20Then God spoke all these words:
2 I am the Lord your God, who brought you out of the land of Egypt, out of the house of slavery; 3you shall have no other gods before me.
4 You shall not make for yourself an idol, whether in the form of anything that is in heaven above, or that is on the earth beneath, or that is in the water under the earth. 5You shall not bow down to them or worship them; for I the Lord your God am a jealous God, punishing children for the iniquity of parents, to the third and the fourth generation of those who reject me, 6but showing steadfast love to the thousandth generation of those who love me and keep my commandments.
7 You shall not make wrongful use of the name of the Lord your God, for the Lord will not acquit anyone who misuses his name.
8 Remember the sabbath day, and keep it holy. 9For six days you shall labour and do all your work. 10But the seventh day is a sabbath to the Lord your God; you shall not do any work—you, your son or your daughter, your male or female slave, your livestock, or the alien resident in your towns. 11For in six days the Lord made heaven and earth, the sea, and all that is in them, but rested the seventh day; therefore the Lord blessed the sabbath day and consecrated it.
12 Honor your father and your mother, so that your days may be long in the land that the Lord your God is giving you.
13 You shall not murder.
14 You shall not commit adultery.
15 You shall not steal.
16 You shall not bear false witness against your neighbor.
17 You shall not covet your neighbor’s house; you shall not covet your neighbor’s wife, or male or female slave, or ox, or donkey, or anything that belongs to your neighbor.
In an old segment of the Tonight Show with Jay Leno, he asked people on the street to name one of the Ten Commandments.
The most common response was:
“God helps those who help themselves.”
A phrase which is not in the Bible anywhere, let alone in the Ten Commandments.
We don’t want that to be us, right?
But is that us?
We are happy to fight about whether facsimiles of the two tablets should be posted on public property, but can we list them?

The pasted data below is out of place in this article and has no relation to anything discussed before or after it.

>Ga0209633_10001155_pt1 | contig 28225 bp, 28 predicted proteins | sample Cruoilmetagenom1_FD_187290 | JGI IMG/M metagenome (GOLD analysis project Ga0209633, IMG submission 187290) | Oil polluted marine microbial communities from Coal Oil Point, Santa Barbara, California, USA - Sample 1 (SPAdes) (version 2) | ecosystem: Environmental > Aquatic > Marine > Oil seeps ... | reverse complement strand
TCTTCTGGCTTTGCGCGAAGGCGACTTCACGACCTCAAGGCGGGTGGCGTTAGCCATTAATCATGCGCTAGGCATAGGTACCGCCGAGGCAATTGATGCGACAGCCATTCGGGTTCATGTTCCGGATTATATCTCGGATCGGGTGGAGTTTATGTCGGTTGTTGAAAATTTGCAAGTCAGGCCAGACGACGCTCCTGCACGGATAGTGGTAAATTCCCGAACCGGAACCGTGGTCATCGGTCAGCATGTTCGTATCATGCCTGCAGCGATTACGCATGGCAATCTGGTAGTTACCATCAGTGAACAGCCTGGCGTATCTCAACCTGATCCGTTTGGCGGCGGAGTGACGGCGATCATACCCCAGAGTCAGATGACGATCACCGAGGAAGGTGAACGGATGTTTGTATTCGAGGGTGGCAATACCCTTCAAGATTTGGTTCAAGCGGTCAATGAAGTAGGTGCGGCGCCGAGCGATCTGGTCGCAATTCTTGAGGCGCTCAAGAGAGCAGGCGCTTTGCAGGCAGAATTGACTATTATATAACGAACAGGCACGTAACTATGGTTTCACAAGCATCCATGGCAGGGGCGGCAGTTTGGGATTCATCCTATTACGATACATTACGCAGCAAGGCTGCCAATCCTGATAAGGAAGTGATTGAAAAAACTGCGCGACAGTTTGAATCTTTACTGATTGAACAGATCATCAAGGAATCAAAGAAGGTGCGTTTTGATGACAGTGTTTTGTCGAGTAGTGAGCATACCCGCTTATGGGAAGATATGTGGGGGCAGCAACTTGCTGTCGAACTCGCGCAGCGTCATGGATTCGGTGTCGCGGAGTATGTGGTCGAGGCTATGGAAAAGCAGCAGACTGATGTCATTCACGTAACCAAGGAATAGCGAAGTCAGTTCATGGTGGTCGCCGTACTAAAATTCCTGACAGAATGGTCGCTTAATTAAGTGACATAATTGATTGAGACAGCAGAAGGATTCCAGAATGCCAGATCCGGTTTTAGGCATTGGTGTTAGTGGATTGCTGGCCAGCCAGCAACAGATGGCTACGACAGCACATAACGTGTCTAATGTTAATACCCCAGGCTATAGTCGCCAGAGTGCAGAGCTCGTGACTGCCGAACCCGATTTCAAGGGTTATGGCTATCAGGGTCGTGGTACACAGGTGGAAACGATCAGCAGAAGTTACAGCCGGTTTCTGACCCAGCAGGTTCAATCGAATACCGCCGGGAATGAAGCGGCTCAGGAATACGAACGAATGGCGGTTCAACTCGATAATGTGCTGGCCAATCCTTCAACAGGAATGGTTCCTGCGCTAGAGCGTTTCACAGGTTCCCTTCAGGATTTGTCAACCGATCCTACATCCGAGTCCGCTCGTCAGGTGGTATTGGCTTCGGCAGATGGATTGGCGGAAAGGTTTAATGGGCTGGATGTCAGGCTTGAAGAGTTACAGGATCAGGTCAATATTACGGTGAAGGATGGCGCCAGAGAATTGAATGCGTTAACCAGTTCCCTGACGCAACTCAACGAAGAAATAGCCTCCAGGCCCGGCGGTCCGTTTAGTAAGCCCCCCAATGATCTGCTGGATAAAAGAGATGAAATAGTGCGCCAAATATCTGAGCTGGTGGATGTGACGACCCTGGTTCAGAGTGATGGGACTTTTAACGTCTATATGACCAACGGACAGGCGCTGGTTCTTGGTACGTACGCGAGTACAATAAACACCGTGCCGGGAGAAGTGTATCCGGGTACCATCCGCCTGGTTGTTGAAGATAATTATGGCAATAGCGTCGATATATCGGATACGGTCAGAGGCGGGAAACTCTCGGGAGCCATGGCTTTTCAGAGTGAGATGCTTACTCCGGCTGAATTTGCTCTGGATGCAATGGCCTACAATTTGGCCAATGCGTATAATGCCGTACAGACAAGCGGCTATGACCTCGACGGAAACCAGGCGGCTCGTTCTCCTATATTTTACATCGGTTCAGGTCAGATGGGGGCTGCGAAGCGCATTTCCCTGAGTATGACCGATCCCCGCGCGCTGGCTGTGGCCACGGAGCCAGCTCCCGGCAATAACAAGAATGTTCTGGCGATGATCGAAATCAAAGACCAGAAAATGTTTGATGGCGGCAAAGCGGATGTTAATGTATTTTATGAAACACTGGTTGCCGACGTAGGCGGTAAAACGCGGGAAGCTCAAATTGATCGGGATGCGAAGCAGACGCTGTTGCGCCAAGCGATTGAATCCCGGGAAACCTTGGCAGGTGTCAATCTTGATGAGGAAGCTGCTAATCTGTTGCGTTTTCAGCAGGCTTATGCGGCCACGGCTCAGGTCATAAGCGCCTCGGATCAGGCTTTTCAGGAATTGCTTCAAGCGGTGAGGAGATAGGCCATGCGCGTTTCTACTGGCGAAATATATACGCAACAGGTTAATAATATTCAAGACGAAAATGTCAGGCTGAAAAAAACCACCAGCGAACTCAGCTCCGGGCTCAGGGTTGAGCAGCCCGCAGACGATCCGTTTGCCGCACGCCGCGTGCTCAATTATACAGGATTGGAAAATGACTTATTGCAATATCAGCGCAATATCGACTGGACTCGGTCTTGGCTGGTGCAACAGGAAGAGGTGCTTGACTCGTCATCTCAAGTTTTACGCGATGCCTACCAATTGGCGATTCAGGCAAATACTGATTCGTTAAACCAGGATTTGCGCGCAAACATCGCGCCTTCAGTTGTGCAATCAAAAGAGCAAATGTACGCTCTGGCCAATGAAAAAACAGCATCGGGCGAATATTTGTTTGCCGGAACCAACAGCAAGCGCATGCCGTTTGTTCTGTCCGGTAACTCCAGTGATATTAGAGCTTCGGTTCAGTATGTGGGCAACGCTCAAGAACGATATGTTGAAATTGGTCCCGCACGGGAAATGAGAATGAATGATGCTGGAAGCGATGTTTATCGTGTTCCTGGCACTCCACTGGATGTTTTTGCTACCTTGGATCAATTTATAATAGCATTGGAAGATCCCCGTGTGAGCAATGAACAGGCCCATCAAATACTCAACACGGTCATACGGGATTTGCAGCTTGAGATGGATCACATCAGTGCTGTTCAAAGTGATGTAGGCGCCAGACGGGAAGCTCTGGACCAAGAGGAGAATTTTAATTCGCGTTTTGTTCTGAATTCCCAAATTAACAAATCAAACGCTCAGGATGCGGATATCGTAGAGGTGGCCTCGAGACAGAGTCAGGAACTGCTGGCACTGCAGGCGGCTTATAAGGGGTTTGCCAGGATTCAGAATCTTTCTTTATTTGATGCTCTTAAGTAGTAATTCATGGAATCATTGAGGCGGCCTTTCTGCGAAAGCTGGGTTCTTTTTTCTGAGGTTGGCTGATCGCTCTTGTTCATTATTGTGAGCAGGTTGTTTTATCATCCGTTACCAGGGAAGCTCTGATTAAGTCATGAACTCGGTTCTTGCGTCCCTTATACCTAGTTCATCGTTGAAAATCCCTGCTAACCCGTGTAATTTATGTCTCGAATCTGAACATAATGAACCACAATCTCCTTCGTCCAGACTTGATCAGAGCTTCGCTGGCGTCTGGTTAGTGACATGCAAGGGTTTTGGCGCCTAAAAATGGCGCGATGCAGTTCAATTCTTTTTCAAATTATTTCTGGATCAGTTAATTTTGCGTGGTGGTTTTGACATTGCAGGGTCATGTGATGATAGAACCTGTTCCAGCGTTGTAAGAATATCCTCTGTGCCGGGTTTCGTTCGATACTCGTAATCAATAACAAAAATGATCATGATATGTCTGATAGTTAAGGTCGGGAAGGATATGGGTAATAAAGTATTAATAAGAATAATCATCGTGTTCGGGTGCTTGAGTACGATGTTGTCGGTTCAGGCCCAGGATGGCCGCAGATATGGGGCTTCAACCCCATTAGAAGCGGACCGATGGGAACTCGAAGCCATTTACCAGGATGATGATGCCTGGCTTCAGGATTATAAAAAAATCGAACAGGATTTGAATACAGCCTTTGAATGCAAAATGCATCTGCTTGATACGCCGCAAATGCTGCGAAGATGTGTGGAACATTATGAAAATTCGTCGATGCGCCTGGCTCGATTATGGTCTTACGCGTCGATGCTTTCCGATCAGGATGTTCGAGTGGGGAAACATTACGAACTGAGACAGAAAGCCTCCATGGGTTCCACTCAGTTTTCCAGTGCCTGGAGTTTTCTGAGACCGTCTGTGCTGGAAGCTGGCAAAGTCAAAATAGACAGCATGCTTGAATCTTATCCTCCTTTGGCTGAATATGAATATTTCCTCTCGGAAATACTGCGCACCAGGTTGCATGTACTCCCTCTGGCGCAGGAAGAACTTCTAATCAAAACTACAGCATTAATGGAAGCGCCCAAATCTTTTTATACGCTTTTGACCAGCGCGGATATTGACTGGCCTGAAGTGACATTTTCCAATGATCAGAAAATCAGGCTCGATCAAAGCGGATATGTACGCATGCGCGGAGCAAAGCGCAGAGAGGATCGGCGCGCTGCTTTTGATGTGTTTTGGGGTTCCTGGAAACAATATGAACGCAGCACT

If we read them on those public displays, would we know if they were accurate?
In the right order?
Even if we do, do we know what each of the Ten Commandments mean?
Do we know how to follow any of them?
If you have not figured it out, today we start the fall sermon series on the Ten Commandments.
Reading them is a good start.
That was our scripture reading.
Now let me offer a few interesting facts about these immortal words.
The Ten Commandments are the only words of instruction in the Old Testament given twice!
Exodus 20 and Deuteronomy 5.
They are the only instructions given directly by God to Israel.
Everything else comes through Moses and the prophets.
They are the first statement of laws given by God and everything that follows is based on these Commandments.
The rest of the “law” is interpretation of the Ten Commandments.
Which means they are subject to interpretation, and have been, based on the circumstances.
What do they have to do with Christianity?
Jesus references the Commandments more often than any other Old Testament text.
When he says he came to fulfill the law, Jesus was talking about the Commandments.
When Jesus describes the “Greatest Commandment” loving God, he is summarizing the first 5.
When Jesus talks about the second greatest as love of neighbor, he is talking about the second 5.
So, that all being the case, as Christians, we need to pay attention to them.
They apply to us.
The Ten Commandments have always been a big deal.
They start out as a pronouncement of God from the mountaintop.
A terrifying theophany.
To the Jews this meant that these “ten words”, called the “Decalogue”, were eternal.
They described the nature of God’s vision for creation.
Not just rules, but the foundation for everything.
They hold it all together.
They are a way of life.
Jews were told to wear little boxes on their arms or heads that contain the Ten Commandments to remind them of the law and encourage them to follow it.
The early Christian church used the Ten Commandments part of its liturgical outline.
The Catholic church teaches in its catechism that the Commandments are words of both conscience and accusation.
Luther and Calvin understood the Ten Commandments to be a kind of natural, universal law, to be used as instruction on faithful living in the world.
Many of the Confessions in our own Book of Confessions use the Commandments as a guide.
The Anglican Church requires the Commandments be hung on the eastern wall of the sanctuary so that people see them every time they enter.
And finally, for many years, in the Presbyterian Church, the Ten Commandments were recited either right before or right after the prayer of confession during worship.
The “Law” was considered as important as the Lord’s Prayer and the Apostles Creed.
It’s still in our Book of Common Worship as part of the Order of Worship.
But I have been going to church as long as I can remember, and I have never seen that done!
I wonder why?
Maybe we need to give the Commandments back some prominence here at JMPC.
Maybe this series will get us started.
So, what exactly are these commandments?
A few years ago, I read a sermon preached by Dr. Craig Barnes, then pastor of Shadyside Presbyterian Church.